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Americans skeptical about federal efforts to curb prescription drug abuse

According to the Centers for Disease Control and Prevention (CDC), prescription drug abuse is at epidemic levels. Overdose deaths caused by prescription narcotics and sedatives have tripled since 1990 and numbered nearly 15,000 in 2008 – more than cocaine and heroin combined. 

In response to the large-scale misuse of these substances, many states made it more difficult to access prescription painkillers through the implementation of drug monitoring databases and imposing harsher penalties on physicians who abuse their prescription-writing privileges. While these measures have been effective, many Americans do not think that they go far enough, according to a recent survey conducted by the Pew Research Center. Only 16 percent of those polled said that the nation is making progress on dealing with prescription drug abuse. Thirty-seven percent said that public health and law enforcement officials were actually losing ground on the issue.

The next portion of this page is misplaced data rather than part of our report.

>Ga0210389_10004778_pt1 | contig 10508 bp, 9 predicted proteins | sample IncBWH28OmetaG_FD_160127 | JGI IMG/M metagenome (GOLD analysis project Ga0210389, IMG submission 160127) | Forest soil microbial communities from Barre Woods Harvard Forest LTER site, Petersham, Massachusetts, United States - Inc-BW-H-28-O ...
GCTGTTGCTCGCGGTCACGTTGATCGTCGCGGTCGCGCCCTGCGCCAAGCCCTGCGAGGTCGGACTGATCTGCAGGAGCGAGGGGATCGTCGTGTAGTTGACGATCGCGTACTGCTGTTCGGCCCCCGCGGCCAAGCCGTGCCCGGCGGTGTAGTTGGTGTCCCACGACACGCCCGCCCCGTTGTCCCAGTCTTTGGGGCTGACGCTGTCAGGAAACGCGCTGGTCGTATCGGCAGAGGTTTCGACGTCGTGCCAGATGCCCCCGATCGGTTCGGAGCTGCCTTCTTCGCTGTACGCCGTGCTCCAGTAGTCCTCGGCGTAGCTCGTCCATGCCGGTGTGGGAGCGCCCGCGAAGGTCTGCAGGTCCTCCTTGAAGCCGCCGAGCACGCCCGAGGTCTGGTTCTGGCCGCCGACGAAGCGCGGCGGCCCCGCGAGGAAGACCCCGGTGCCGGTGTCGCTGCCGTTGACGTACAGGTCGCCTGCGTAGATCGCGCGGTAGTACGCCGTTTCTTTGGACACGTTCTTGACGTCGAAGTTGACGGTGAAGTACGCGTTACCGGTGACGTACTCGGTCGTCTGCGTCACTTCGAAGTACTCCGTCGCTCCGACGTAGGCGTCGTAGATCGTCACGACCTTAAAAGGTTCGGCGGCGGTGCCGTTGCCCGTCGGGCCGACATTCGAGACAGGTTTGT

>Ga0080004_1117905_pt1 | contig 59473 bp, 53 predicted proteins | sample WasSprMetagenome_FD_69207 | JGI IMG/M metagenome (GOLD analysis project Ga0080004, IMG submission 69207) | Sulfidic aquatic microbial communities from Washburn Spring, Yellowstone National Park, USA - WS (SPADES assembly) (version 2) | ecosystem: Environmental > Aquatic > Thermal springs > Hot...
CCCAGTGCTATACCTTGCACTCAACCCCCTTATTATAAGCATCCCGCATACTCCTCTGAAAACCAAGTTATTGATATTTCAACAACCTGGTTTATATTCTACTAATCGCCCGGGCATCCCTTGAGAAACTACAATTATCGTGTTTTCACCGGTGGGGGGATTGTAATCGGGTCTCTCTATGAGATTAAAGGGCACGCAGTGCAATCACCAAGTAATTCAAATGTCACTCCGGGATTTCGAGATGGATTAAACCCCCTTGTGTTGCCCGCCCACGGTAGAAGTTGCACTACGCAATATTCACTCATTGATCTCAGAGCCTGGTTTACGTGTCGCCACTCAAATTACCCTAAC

This pessimism may be the result of the Food and Drug Administration's (FDA) acquiescence to pushback from medical groups regarding the implementation of tighter restrictions regarding opioid-based painkillers. The FDA has proposed that prescription narcotics be reclassified as Schedule II drugs, meaning that they have a higher potential to be misused. This would limit the number of refills available and require patients to go to a pharmacy with a prescription in-hand, instead of having a doctor call it in. 

The American Medical Association and several pharmacy groups have said that such a proposal could create undue hardships for patients who actually suffer from chronic pain. 

Whether or not you think that the government can stop prescription drug abuse nationwide, you can at least keep these substances out of your home. If someone in your life is addicted to prescription drugs, contact Intervention Services today. 

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